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Connecticut students face 1st classes since school shooting

This December 2012 photo provided by The Newtown Bee shows a sign welcoming Sandy Hook Elementary School students, of Newtown, Conn., to the Chalk Hill School campus in neighboring Monroe, Conn. An open house was planned for the Sandy Hook students Wednesday, Jan. 2, 2013 at the former Chalk Hill School, overhauled specially for them. Classes for the Sandy Hook students start there on Thursday. (AP Photo/The Newtown Bee, Andy Hutchison)

MONROE, Conn. - Classes resumed Thursday for the students of the Newtown, Connecticut, school where a gunman last month burst in and killed 20 children and six adults before killing himself in the second largest school shooting in U.S. history.

With their school still being treated as a crime scene, the more than 400 students of Sandy Hook Elementary School attended classes in a neighbouring town.

Returning students, teachers and administrators were met by a large police presence outside their new school, an overhauled middle school that had been shuttered for nearly two years. Several officers guarded the entrance and checked IDs of parents dropping off children.

Law enforcement officers guarding the new school called it "the safest school in America."

The school district said parents who wanted to be close to their children were welcome to visit and stay in classrooms or an auditorium throughout the day.

Newtown Superintendent Janet Robinson said officials would do their best to make the students feel at ease.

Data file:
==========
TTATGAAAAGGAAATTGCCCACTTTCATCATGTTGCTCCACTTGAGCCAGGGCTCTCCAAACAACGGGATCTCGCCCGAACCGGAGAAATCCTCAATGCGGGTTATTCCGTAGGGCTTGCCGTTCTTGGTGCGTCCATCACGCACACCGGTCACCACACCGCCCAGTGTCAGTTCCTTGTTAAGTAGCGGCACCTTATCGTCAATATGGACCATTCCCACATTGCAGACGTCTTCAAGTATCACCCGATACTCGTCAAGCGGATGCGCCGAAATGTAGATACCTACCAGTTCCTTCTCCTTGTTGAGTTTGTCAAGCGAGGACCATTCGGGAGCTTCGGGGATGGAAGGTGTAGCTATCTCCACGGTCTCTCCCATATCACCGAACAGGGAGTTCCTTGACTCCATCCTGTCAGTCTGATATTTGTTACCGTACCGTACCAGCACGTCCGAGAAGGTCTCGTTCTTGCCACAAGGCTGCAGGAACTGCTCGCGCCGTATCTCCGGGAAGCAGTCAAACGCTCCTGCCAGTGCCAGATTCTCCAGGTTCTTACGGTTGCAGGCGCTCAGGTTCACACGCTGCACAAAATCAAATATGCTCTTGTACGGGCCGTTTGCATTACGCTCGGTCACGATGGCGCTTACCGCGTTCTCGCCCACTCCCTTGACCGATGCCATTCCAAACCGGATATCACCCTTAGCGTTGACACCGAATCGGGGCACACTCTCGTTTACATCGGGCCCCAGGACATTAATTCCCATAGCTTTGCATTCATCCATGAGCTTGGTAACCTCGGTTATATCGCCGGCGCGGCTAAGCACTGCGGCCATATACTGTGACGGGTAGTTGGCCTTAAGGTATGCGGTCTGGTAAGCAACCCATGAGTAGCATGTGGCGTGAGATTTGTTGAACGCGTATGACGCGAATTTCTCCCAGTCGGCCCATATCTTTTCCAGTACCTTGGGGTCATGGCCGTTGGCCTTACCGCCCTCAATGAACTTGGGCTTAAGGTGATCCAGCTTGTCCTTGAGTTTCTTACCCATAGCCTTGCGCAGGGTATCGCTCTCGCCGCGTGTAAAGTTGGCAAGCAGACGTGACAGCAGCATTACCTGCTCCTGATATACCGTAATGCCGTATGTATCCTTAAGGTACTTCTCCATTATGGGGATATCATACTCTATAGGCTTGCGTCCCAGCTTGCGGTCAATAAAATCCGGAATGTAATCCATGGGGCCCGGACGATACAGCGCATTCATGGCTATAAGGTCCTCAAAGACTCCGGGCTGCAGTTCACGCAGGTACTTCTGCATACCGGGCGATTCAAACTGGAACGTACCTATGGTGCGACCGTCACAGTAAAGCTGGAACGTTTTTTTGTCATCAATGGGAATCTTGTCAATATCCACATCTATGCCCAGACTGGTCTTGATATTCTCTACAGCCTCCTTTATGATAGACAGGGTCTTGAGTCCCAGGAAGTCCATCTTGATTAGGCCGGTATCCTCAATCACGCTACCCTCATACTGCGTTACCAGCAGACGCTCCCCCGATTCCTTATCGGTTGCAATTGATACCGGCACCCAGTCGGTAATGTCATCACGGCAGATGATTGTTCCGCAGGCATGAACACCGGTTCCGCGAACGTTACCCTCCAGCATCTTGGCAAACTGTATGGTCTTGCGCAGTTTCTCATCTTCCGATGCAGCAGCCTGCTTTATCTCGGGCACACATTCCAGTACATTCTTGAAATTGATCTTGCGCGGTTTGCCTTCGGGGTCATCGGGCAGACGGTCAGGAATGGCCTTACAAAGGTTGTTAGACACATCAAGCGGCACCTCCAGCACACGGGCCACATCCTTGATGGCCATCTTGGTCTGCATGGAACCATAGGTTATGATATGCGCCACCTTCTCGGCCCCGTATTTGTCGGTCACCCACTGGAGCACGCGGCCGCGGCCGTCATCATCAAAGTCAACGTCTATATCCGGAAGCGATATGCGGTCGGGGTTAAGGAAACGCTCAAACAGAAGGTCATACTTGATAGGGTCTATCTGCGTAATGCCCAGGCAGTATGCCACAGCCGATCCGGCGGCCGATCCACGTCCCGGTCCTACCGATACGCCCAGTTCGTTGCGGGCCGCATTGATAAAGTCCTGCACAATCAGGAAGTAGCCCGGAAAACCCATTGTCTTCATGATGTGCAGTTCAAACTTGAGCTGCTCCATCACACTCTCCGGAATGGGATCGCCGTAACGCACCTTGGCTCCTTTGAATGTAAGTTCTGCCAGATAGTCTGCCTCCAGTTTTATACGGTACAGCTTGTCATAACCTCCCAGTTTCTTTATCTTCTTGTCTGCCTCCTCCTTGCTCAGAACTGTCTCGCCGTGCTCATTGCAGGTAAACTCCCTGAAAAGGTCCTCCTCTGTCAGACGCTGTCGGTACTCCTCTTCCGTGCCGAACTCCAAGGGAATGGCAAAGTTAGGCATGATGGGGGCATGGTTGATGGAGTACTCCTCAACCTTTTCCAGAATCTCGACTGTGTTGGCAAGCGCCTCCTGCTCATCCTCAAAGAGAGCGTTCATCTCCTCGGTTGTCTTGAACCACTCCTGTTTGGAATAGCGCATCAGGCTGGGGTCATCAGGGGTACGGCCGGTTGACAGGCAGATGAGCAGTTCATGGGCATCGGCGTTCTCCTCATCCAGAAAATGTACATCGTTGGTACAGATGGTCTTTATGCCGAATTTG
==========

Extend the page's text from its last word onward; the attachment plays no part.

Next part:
"We will be doing a normal day," she said.

The gunman, Adam Lanza, killed his mother at their Newtown home before driving to the school. He had no known connection to the school, and police haven't released any details about a motive.

On Wednesday, the students and their families were welcomed at an open house at their new school, which was renamed as the Sandy Hook Elementary School. Students received gift boxes with toys inside and shared joyful reunions with teachers.

Teams of workers, many of them volunteers, prepared the school and even raised bathroom floors so the smaller elementary school students can reach the toilets. The students' backpacks and other belongings that were left behind following the shooting were taken to the new school to make them feel at home.

Students found the same chairs and desks, when possible. Their classroom walls were painted the same colours and hung with the same pictures. Other details, such as the location of bookshelves and cubby holes, were replicated as much as possible.

Several signs welcoming the Sandy Hook students to their new school were posted along the road leading to it in a rural, mostly residential neighbourhood. One said "Welcome Sandy Hook Elementary Kids," while a similar sign added "You are in our prayers."

Sarah Caron, 32, whose son was at the school on the day of shooting, said he knows what happened and has undergone counselling. She said her 5-year-old daughter, Paige, attends afternoon kindergarten at the school and has been dealing with nightmares about "snakes and bears and coyotes."

"She wasn't at school that day but was with me when we went to look for William at the firehouse," Caron said. "Unfortunately, she heard more about it than I wish she did."

Intellectually, Caron said, she knows her children will be very safe at their new school.

"But, emotionally," she said. "It's very hard to turn off the little 'What if?' that kind of hangs on and says, 'Well, you know what, December 14th started out as a normal day, too."


Associated Press writer Pat Eaton-Robb contributed to this report from Hartford, Connecticut.


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